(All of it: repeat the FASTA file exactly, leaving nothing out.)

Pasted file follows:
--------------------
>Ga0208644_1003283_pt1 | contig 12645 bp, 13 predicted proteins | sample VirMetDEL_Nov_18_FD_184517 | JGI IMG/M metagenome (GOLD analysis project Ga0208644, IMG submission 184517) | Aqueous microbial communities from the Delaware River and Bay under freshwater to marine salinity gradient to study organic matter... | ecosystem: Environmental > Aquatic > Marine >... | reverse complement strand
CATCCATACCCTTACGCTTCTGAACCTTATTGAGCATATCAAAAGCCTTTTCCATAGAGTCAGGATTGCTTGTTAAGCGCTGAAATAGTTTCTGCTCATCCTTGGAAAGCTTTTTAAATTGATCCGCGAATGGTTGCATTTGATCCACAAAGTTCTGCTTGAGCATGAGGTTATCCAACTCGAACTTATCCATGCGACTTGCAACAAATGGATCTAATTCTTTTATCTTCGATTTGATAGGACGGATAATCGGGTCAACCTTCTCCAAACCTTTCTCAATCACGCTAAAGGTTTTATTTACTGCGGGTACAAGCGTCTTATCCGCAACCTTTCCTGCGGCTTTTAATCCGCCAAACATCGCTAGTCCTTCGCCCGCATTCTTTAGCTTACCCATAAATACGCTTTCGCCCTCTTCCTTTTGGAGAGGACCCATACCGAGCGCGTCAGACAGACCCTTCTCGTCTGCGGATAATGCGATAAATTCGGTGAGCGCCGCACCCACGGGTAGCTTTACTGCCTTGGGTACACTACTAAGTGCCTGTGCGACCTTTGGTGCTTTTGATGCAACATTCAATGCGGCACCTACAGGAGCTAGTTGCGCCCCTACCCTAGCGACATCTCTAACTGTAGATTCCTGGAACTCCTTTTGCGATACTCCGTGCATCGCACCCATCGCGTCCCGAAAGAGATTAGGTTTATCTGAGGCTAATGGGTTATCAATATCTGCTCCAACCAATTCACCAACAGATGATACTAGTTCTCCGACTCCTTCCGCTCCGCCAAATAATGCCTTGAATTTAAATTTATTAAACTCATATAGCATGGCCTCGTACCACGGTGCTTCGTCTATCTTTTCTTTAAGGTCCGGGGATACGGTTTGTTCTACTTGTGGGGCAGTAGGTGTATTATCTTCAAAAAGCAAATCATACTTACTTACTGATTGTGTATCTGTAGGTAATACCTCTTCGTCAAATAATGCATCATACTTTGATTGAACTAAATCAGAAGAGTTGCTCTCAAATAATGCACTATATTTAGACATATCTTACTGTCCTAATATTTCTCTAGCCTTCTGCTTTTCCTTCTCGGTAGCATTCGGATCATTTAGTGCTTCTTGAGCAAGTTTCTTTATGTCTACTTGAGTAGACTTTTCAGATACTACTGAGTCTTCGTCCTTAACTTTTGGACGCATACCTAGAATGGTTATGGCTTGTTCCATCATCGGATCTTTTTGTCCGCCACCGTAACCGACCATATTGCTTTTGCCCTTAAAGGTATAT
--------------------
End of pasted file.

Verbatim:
>Ga0208644_1003283_pt1 | contig 12645 bp, 13 predicted proteins | sample VirMetDEL_Nov_18_FD_184517 | JGI IMG/M metagenome (GOLD analysis project Ga0208644, IMG submission 184517) | Aqueous microbial communities from the Delaware River and Bay under freshwater to marine salinity gradient to study organic matter... | ecosystem: Environmental > Aquatic > Marine >... | reverse complement strand
CATCCATACCCTTACGCTTCTGAACCTTATTGAGCATATCAAAAGCCTTTTCCATAGAGTCAGGATTGCTTGTTAAGCGCTGAAATAGTTTCTGCTCATCCTTGGAAAGCTTTTTAAATTGATCCGCGAATGGTTGCATTTGATCCACAAAGTTCTGCTTGAGCATGAGGTTATCCAACTCGAACTTATCCATGCGACTTGCAACAAATGGATCTAATTCTTTTATCTTCGATTTGATAGGACGGATAATCGGGTCAACCTTCTCCAAACCTTTCTCAATCACGCTAAAGGTTTTATTTACTGCGGGTACAAGCGTCTTATCCGCAACCTTTCCTGCGGCTTTTAATCCGCCAAACATCGCTAGTCCTTCGCCCGCATTCTTTAGCTTACCCATAAATACGCTTTCGCCCTCTTCCTTTTGGAGAGGACCCATACCGAGCGCGTCAGACAGACCCTTCTCGTCTGCGGATAATGCGATAAATTCGGTGAGCGCCGCACCCACGGGTAGCTTTACTGCCTTGGGTACACTACTAAGTGCCTGTGCGACCTTTGGTGCTTTTGATGCAACATTCAATGCGGCACCTACAGGAGCTAGTTGCGCCCCTACCCTAGCGACATCTCTAACTGTAGATTCCTGGAACTCCTTTTGCGATACTCCGTGCATCGCACCCATCGCGTCCCGAAAGAGATTAGGTTTATCTGAGGCTAATGGGTTATCAATATCTGCTCCAACCAATTCACCAACAGATGATACTAGTTCTCCGACTCCTTCCGCTCCGCCAAATAATGCCTTGAATTTAAATTTATTAAACTCATATAGCATGGCCTCGTACCACGGTGCTTCGTCTATCTTTTCTTTAAGGTCCGGGGATACGGTTTGTTCTACTTGTGGGGCAGTAGGTGTATTATCTTCAAAAAGCAAATCATACTTACTTACTGATTGTGTATCTGTAGGTAATACCTCTTCGTCAAATAATGCATCATACTTTGATTGAACTAAATCAGAAGAGTTGCTCTCAAATAATGCACTATATTTAGACATATCTTACTGTCCTAATATTTCTCTAGCCTTCTGCTTTTCCTTCTCGGTAGCATTCGGATCATTTAGTGCTTCTTGAGCAAGTTTCTTTATGTCTACTTGAGTAGACTTTTCAGATACTACTGAGTCTTCGTCCTTAACTTTTGGACGCATACCTAGAATGGTTATGGCTTGTTCCATCATCGGATCTTTTTGTCCGCCACCGTAACCGACCATATTGCTTTTGCCCTTAAAGGTATAT